Rwanda and the World Bank have signed an additional financing agreement worth $129 million (over 134 billion Rwandan francs) to, inter alia, support the government’s efforts to improve teacher capacity and student retention.
Funding from the Quality Basic Education for Human Capital Development (QBE) project includes a $50 million loan, a $50 million grant, and co-financing of a $29.062 million grant from the Global Partnership for Education ( GPE).
Over the past three years, the initiative has recorded gains in access to schools, as well as improved teaching and learning conditions.
For example, the steering committee that met on Tuesday, August 16 to, among other things, monitor the progress of the project, highlighted that among the 22,505 classrooms built, a total of 11,004 units were funded under the initiative.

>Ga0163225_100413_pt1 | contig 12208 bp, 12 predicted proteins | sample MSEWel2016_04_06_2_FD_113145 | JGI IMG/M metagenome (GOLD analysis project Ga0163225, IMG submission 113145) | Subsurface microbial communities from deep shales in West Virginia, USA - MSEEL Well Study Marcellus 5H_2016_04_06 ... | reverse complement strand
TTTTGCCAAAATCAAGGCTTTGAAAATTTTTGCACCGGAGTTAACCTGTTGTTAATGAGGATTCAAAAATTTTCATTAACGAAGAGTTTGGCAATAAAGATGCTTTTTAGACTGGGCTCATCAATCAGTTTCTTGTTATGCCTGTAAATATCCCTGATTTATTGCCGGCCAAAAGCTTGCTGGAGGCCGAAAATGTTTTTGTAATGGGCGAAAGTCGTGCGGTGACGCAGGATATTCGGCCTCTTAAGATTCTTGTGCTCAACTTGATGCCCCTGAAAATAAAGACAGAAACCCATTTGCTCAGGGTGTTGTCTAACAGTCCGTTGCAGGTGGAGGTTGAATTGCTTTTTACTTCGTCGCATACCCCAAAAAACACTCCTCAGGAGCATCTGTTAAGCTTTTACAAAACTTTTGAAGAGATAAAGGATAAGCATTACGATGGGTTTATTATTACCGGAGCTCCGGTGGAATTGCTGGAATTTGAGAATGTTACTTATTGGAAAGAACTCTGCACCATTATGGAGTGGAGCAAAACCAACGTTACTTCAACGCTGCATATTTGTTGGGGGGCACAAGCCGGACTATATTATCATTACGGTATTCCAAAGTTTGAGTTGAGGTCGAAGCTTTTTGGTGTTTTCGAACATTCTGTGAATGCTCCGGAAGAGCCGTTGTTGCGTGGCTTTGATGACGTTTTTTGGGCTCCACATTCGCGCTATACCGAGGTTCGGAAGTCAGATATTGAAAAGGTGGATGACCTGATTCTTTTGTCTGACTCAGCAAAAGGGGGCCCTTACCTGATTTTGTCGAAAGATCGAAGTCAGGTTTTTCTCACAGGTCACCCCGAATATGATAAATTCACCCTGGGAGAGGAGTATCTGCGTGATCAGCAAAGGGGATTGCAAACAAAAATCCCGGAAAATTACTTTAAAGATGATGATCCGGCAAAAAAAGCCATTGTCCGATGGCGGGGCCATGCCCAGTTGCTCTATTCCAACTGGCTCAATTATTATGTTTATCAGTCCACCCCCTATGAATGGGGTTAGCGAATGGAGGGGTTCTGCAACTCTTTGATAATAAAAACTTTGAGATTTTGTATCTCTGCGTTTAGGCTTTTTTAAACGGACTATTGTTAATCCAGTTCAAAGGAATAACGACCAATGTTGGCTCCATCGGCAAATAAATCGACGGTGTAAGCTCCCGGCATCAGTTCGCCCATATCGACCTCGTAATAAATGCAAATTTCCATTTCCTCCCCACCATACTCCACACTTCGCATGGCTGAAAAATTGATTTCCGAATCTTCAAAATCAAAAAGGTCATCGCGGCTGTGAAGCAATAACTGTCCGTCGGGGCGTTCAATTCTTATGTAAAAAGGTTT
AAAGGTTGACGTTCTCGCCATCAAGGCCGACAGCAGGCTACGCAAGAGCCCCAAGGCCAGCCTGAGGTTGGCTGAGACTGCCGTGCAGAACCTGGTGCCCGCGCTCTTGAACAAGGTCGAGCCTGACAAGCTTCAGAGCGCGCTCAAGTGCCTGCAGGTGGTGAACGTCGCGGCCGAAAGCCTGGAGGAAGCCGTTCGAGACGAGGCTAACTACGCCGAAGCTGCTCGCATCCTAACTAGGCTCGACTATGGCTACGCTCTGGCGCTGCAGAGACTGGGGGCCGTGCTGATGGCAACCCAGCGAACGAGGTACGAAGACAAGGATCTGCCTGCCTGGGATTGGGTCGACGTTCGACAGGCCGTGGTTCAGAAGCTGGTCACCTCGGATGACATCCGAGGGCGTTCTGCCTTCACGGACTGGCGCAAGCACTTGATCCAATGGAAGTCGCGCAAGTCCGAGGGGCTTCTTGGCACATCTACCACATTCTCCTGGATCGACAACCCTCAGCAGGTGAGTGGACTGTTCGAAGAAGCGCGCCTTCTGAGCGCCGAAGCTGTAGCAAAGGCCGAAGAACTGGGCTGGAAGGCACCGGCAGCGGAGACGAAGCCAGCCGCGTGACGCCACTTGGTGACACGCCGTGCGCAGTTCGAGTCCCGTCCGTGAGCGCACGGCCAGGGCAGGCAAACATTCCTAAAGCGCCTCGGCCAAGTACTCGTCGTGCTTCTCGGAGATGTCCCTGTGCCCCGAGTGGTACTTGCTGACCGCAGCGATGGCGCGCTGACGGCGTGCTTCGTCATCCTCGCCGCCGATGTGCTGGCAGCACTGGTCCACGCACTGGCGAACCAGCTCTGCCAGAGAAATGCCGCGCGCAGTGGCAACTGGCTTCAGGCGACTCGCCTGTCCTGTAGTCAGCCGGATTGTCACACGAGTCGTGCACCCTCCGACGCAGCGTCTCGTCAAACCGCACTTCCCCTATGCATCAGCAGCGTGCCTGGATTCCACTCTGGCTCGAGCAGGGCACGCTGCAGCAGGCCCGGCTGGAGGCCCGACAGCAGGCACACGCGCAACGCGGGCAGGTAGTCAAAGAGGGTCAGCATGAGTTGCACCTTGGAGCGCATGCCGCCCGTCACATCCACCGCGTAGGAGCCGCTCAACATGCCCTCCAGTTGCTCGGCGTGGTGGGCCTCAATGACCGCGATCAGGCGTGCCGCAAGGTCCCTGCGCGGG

Officials estimate that this has resulted in about 2.07 million school-aged children living within a 2-kilometer radius of home, and has reduced the student-to-classroom ratio at the primary level from 73 in 2019 to 49 in 2021.
More than 100,000 workers were employed, and there was a socio-economic crisis at the time.
“In 20 years, approximately 46 percent of Rwanda’s workforce aged 20-65 will be people who were in school or under the age of 5 during the pandemic, underscoring the importance of investments and reforms made today to ensure and improve learning,” , said Rolanda Price, World Bank country manager for Rwanda.
“This additional funding is a continuation of the World Bank’s support to the Government of Rwanda’s Vision 2050 program. It aims to play an important role in addressing the learning losses incurred during the Covid-19 pandemic,” she added.
The funds, officials said, will also be invested in providing innovative audio-visual programs as well as educational materials for the elementary school.